Sri Lanka

Sri Lanka, Floods and Landslides: Post-Disaster Recovery Plan - May 2017

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1.1 Overview of the Post-Disaster Needs Assessments (PDNAs) 2016 and 2017

In May 2016 and May 2017, Sri Lanka faced catastrophic floods and landslides that affected almost the entire country. The combined fatalities of the two events amounted to 317 persons. The estimated damages and losses from the floods and landslides in May 2016 were over LKR 90 billion and in the aftermath of the events in May 2017 it was estimated at LKR 70.2 billion. Nearly five million people were affected by the May 2016 events, while that of May 2017 exceeded 8 million people. Both events left close to 10,000 houses fully damaged, and over 100,000 partially damaged.

In response to these disaster events, the Government of Sri Lanka in partnership with the United Nations, the World Bank and the European Union conducted a Post-Disaster Needs Assessment (PDNA), assessing both the effects and the recovery needs, across all affected sectors and districts. The assessments were conducted under the leadership of the Ministry of Disaster Management and the Ministry of National Policies and Economic Affairs, building upon the initial and detailed sectoral damage assessments undertaken by central and local governments with support from development partners.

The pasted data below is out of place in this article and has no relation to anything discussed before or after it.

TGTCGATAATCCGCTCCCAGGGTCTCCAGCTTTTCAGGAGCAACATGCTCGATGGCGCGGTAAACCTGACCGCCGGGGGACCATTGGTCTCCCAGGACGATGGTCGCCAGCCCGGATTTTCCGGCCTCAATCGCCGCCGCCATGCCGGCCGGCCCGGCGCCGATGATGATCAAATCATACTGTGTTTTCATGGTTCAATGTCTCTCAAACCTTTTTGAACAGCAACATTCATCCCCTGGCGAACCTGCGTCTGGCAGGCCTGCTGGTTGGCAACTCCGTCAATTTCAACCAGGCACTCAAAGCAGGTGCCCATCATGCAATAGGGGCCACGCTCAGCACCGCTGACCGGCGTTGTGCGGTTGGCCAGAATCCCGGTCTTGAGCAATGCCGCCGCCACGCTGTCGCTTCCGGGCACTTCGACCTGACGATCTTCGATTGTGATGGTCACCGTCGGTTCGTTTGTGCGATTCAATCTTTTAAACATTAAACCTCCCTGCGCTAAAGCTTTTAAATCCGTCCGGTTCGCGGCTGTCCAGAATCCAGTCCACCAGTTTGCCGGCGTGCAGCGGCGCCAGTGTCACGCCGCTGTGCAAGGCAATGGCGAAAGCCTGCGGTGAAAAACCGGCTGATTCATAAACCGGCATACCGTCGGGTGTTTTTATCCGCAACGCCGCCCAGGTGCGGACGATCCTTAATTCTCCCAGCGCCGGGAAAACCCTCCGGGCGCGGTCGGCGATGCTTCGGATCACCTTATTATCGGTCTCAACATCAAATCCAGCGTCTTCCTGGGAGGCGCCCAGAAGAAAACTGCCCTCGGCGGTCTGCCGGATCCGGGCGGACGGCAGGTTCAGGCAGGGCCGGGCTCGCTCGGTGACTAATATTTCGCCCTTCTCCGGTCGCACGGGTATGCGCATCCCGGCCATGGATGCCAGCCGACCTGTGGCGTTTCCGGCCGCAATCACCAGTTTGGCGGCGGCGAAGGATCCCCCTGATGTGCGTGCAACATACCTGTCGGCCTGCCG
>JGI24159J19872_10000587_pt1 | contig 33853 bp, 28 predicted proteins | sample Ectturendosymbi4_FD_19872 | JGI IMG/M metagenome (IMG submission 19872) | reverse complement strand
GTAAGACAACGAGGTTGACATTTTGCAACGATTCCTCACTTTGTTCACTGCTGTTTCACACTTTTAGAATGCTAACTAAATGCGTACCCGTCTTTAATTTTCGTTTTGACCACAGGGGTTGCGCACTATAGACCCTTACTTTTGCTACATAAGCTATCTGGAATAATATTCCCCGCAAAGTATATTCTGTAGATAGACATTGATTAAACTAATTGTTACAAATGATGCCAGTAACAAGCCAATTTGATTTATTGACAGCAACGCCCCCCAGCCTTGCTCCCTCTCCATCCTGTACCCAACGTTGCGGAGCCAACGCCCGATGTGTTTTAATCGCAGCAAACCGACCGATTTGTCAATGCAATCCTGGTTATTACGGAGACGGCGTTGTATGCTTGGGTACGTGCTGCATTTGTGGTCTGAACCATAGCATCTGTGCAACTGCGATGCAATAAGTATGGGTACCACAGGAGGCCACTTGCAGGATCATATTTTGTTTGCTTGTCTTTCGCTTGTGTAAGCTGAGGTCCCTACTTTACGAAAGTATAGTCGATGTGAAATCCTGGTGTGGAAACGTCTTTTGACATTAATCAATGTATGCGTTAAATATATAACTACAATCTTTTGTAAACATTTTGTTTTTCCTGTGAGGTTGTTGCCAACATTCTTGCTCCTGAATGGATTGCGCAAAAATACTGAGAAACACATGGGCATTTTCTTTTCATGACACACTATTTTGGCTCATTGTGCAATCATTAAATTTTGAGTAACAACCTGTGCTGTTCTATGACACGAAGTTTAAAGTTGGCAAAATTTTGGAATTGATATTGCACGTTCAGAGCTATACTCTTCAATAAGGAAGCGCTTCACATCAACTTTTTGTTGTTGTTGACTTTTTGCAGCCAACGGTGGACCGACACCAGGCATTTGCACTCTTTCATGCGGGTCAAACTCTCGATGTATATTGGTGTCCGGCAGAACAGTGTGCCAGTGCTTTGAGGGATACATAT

The PDNA 2016 included six most affected districts in the assessment: Anuradhapura,
Colombo, Gampaha, Kegalle, Puttalam, and Ratnapura. The Rapid Impact and Needs Assessment (RINA) conducted after the May 2017 floods and landslides as supplementary to the 2016 PDNA, covered five of the most affected districts of Kalutara, Galle, Matara, Hambantota, and Ratnapura.

1) The 2016 PDNA document was endorsed by the Cabinet with a direction to develop the National Disaster Management Plan 2018-2023 as proposed and the Secretary to the Ministry of Disaster Management to submit the plan to the Department of National Planning for appraisal prior to seeking financial assistance for its implementation. The Cabinet paper also approved due consideration to a number of specific observations of the Minister of Finance, Minister of Megapolis and Western Development and Minister of Mahaweli Development and Environment, as follows: